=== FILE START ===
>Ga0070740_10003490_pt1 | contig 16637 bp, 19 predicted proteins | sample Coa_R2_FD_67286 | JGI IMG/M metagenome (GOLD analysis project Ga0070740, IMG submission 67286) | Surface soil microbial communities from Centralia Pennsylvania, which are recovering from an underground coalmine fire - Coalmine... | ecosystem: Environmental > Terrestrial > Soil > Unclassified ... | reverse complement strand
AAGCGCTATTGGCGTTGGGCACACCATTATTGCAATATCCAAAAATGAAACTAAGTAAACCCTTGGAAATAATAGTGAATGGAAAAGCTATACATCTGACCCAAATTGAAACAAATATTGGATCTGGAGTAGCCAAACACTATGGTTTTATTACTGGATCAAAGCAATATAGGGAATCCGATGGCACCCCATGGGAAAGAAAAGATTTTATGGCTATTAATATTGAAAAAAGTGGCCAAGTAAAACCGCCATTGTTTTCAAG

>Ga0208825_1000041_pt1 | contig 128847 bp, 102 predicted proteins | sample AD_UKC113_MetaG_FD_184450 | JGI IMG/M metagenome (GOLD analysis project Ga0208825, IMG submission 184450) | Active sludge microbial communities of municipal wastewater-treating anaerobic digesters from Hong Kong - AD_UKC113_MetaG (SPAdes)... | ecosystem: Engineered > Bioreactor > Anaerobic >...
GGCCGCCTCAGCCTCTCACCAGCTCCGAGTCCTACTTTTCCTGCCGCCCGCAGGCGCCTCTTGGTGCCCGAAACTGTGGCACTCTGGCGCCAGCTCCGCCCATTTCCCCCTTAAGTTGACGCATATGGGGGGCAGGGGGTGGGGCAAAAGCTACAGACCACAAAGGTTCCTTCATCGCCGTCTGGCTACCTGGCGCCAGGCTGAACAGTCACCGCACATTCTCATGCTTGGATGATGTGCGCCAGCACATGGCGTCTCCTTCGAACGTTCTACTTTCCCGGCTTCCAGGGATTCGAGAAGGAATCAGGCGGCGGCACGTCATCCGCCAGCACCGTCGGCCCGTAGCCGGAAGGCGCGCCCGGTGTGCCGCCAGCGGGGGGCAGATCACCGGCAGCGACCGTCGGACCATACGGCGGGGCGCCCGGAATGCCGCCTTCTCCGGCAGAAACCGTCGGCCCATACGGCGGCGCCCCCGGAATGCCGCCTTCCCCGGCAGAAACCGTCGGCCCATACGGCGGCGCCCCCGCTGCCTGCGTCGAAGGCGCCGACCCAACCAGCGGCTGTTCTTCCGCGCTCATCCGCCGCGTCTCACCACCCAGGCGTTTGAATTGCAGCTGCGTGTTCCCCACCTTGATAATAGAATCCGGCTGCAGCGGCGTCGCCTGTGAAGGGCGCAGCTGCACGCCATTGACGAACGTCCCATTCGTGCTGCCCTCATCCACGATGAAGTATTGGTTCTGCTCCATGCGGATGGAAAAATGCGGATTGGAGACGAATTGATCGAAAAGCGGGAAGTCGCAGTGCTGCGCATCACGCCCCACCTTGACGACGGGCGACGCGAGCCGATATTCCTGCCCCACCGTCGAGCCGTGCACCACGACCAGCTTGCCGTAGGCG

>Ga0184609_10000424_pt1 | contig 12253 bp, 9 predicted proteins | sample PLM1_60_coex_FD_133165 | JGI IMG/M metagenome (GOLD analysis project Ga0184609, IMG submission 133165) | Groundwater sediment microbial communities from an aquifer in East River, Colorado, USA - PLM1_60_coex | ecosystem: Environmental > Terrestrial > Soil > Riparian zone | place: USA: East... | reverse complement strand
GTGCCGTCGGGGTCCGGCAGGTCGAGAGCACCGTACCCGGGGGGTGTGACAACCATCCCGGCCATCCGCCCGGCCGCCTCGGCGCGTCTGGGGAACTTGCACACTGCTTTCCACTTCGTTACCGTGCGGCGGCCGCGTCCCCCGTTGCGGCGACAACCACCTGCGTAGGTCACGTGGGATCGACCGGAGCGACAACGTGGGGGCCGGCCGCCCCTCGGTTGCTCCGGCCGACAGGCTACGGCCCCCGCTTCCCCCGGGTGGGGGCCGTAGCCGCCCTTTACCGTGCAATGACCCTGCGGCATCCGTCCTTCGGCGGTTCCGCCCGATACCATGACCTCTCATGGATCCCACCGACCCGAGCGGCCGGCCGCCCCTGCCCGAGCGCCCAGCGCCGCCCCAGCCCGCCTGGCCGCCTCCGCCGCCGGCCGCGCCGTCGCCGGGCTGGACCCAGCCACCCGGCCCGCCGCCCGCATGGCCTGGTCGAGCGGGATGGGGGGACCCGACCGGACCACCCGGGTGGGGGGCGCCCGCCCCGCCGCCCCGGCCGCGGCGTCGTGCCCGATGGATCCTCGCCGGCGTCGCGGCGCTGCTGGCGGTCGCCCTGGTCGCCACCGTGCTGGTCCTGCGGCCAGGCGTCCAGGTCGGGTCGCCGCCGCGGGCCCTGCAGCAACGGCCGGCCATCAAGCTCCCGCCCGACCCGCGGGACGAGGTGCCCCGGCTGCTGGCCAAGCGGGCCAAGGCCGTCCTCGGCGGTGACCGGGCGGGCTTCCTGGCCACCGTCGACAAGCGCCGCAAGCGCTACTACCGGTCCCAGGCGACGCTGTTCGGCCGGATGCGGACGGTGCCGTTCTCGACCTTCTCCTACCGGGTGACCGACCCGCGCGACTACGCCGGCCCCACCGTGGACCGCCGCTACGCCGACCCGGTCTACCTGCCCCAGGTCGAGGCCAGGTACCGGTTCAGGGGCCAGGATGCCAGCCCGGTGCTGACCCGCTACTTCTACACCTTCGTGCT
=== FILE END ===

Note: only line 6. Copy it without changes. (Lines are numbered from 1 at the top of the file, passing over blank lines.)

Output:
GTGCCGTCGGGGTCCGGCAGGTCGAGAGCACCGTACCCGGGGGGTGTGACAACCATCCCGGCCATCCGCCCGGCCGCCTCGGCGCGTCTGGGGAACTTGCACACTGCTTTCCACTTCGTTACCGTGCGGCGGCCGCGTCCCCCGTTGCGGCGACAACCACCTGCGTAGGTCACGTGGGATCGACCGGAGCGACAACGTGGGGGCCGGCCGCCCCTCGGTTGCTCCGGCCGACAGGCTACGGCCCCCGCTTCCCCCGGGTGGGGGCCGTAGCCGCCCTTTACCGTGCAATGACCCTGCGGCATCCGTCCTTCGGCGGTTCCGCCCGATACCATGACCTCTCATGGATCCCACCGACCCGAGCGGCCGGCCGCCCCTGCCCGAGCGCCCAGCGCCGCCCCAGCCCGCCTGGCCGCCTCCGCCGCCGGCCGCGCCGTCGCCGGGCTGGACCCAGCCACCCGGCCCGCCGCCCGCATGGCCTGGTCGAGCGGGATGGGGGGACCCGACCGGACCACCCGGGTGGGGGGCGCCCGCCCCGCCGCCCCGGCCGCGGCGTCGTGCCCGATGGATCCTCGCCGGCGTCGCGGCGCTGCTGGCGGTCGCCCTGGTCGCCACCGTGCTGGTCCTGCGGCCAGGCGTCCAGGTCGGGTCGCCGCCGCGGGCCCTGCAGCAACGGCCGGCCATCAAGCTCCCGCCCGACCCGCGGGACGAGGTGCCCCGGCTGCTGGCCAAGCGGGCCAAGGCCGTCCTCGGCGGTGACCGGGCGGGCTTCCTGGCCACCGTCGACAAGCGCCGCAAGCGCTACTACCGGTCCCAGGCGACGCTGTTCGGCCGGATGCGGACGGTGCCGTTCTCGACCTTCTCCTACCGGGTGACCGACCCGCGCGACTACGCCGGCCCCACCGTGGACCGCCGCTACGCCGACCCGGTCTACCTGCCCCAGGTCGAGGCCAGGTACCGGTTCAGGGGCCAGGATGCCAGCCCGGTGCTGACCCGCTACTTCTACACCTTCGTGCT